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School trips to Cuba

 

A magical destination that won’t stay locked in the past for long.

A dance back through time

 

Cuba is an wonderful island filled with incredible people. Due to a harsh, decades-long economic embargo enforced by its big neighbour, the USA, Cuba has struggled to keep pace with the rest of the world. Its people and infrastructure have undoubtedly suffered as a result, but a slight upside of this is a magical place where much of a 1950s facade is maintained. Slightly shabby yet superbly stylish. Cuba is a great place for a history tour that also offers a chance to see how a small country can survive economically when isolated from much of the rest of the world.

Browse our school tours to Cuba

Cigars and sambas

 

A Voyager Worldwide trip to Cuba will inevitably start in the city of Havana. The jewel of this large metropolis is the downtown area known as Old Havana, a UNESCO World Heritage site. Here you will wander the beautiful narrow streets and marvel at the old Spanish baroque architecture. Further afield, you will visit the site of the failed 1961 US-sponsored invasion at the famed Bay of Pigs. You’ll also visit a factory in the stunning Vinales valley where they make the famous Cuban cigars. If you’re lucky, you’ll join in a traditional samba dance on the cobbled streets of the Spanish colonial city of Trinidad.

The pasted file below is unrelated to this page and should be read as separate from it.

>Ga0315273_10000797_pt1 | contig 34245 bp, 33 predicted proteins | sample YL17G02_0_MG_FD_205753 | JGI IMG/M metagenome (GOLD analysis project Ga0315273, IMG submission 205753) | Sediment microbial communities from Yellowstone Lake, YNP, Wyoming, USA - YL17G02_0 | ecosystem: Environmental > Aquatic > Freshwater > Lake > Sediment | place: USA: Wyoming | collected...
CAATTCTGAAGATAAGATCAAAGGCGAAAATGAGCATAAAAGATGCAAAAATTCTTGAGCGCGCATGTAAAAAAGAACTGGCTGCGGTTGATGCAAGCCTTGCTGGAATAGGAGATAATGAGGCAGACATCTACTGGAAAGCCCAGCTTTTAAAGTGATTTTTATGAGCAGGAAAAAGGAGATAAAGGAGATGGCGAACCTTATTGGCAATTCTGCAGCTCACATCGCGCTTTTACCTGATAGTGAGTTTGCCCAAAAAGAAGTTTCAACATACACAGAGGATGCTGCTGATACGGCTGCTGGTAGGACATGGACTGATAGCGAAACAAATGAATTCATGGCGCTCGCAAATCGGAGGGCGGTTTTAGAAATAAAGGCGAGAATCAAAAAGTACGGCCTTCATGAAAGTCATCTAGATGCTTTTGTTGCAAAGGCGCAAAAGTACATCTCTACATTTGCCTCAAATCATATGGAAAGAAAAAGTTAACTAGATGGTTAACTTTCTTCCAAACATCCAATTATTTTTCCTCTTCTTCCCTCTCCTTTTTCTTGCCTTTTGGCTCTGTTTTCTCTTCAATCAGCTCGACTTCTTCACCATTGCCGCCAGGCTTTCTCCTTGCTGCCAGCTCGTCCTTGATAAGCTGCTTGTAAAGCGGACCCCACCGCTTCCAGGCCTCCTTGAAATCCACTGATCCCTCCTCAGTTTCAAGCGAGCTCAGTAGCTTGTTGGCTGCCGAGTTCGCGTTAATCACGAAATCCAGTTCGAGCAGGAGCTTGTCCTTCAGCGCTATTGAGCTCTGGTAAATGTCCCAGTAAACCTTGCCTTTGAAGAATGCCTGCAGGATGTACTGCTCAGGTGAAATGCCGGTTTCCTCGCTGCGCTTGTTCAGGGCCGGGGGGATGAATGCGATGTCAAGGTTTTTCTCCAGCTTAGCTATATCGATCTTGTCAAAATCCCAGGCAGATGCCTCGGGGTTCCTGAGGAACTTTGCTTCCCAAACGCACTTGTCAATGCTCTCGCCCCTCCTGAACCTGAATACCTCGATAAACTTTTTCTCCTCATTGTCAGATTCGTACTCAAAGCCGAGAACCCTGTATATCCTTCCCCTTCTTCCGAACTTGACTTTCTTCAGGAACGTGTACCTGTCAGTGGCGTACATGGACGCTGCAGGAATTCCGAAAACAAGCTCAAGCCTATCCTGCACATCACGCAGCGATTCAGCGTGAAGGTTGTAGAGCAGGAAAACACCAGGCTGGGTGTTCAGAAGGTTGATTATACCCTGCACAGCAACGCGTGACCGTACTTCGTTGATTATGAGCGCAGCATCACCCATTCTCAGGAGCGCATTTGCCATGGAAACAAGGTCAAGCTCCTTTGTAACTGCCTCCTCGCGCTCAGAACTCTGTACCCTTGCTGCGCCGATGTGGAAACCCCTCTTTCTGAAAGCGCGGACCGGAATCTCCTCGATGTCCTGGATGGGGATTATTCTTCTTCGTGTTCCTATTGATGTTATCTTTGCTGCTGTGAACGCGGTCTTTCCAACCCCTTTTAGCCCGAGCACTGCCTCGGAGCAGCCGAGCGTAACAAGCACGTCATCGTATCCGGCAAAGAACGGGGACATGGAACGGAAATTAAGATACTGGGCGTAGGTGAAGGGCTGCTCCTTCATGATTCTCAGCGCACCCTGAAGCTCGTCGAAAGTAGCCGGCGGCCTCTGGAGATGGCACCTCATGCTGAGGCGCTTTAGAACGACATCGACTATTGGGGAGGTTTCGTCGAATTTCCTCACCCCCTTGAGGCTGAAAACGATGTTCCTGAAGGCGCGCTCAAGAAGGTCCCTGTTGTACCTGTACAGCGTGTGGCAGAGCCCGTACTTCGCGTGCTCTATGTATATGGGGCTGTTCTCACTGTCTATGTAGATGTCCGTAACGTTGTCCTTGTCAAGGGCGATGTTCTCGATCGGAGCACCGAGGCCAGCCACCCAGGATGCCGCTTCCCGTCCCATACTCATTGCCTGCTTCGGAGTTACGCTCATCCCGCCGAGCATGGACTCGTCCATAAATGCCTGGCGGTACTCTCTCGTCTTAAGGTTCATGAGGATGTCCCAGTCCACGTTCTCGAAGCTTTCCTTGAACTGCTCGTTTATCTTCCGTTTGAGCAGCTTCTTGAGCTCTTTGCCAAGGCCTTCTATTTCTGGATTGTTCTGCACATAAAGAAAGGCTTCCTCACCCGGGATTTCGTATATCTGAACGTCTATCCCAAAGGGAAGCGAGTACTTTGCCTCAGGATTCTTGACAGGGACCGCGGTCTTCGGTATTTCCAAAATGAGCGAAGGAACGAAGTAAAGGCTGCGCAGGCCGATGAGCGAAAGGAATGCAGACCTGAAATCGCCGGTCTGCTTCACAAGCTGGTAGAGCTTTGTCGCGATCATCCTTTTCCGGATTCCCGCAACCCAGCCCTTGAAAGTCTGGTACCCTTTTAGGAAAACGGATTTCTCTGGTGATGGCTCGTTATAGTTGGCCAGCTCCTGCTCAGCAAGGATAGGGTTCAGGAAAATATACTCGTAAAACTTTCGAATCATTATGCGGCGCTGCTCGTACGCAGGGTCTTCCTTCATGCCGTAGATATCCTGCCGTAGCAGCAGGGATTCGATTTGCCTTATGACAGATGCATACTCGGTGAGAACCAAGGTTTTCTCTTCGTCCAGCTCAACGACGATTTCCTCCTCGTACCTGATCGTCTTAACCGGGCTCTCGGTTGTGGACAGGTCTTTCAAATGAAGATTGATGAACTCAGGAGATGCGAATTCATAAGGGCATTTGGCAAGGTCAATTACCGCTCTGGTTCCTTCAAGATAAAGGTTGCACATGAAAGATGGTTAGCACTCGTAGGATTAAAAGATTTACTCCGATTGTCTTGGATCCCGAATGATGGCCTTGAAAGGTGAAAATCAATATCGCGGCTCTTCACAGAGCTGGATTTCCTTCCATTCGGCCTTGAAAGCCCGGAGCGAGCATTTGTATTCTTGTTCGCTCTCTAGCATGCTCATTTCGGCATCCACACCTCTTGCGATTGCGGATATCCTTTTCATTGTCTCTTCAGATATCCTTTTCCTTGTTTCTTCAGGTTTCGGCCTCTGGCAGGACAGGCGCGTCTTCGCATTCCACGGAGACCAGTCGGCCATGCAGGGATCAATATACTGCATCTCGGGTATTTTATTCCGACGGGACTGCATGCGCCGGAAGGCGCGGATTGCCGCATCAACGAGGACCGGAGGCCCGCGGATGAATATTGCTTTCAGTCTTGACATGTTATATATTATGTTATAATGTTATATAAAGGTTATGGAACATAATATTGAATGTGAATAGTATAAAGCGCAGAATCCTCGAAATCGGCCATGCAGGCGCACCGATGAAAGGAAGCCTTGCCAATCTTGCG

Encourage critical thinking

 

Whether they are working in Key Stage 3, 4 or 5, a Voyager Worldwide trip to Cuba is a journey that will show your History and Politics students a totally different way of life. A visit to Cuba is a chance for them to gain a valuable insight into the Cold-war era and make up their own minds about the personalities and politics of those involved.

“Timeworn but magnificent, dilapidated but dignified, fun yet maddeningly frustrating; Cuba is a country of indefinable magic.” Lonely Planet
“The Cuban people have an amazingly strong and unbroken spirit.” Wim Wenders
“It was difficult to ignore the signs of young, future Cuba, as careful observers at the Casa de la Música in Trinidad. Yes, there were maracas. Yes, there was salsa. But there was also the dapper, dreadlocked hipster in tight jeans, his – possibly fake – Nike trainers tracing circles around the dance floor. iPhones appeared among the onlookers – they are covetable accessories among Cuban youth.” Lizzie Porter, Telegraph Travel, 2015.
“Time gives poetry to a battlefield.” Graham Greene, Our Man in Havana

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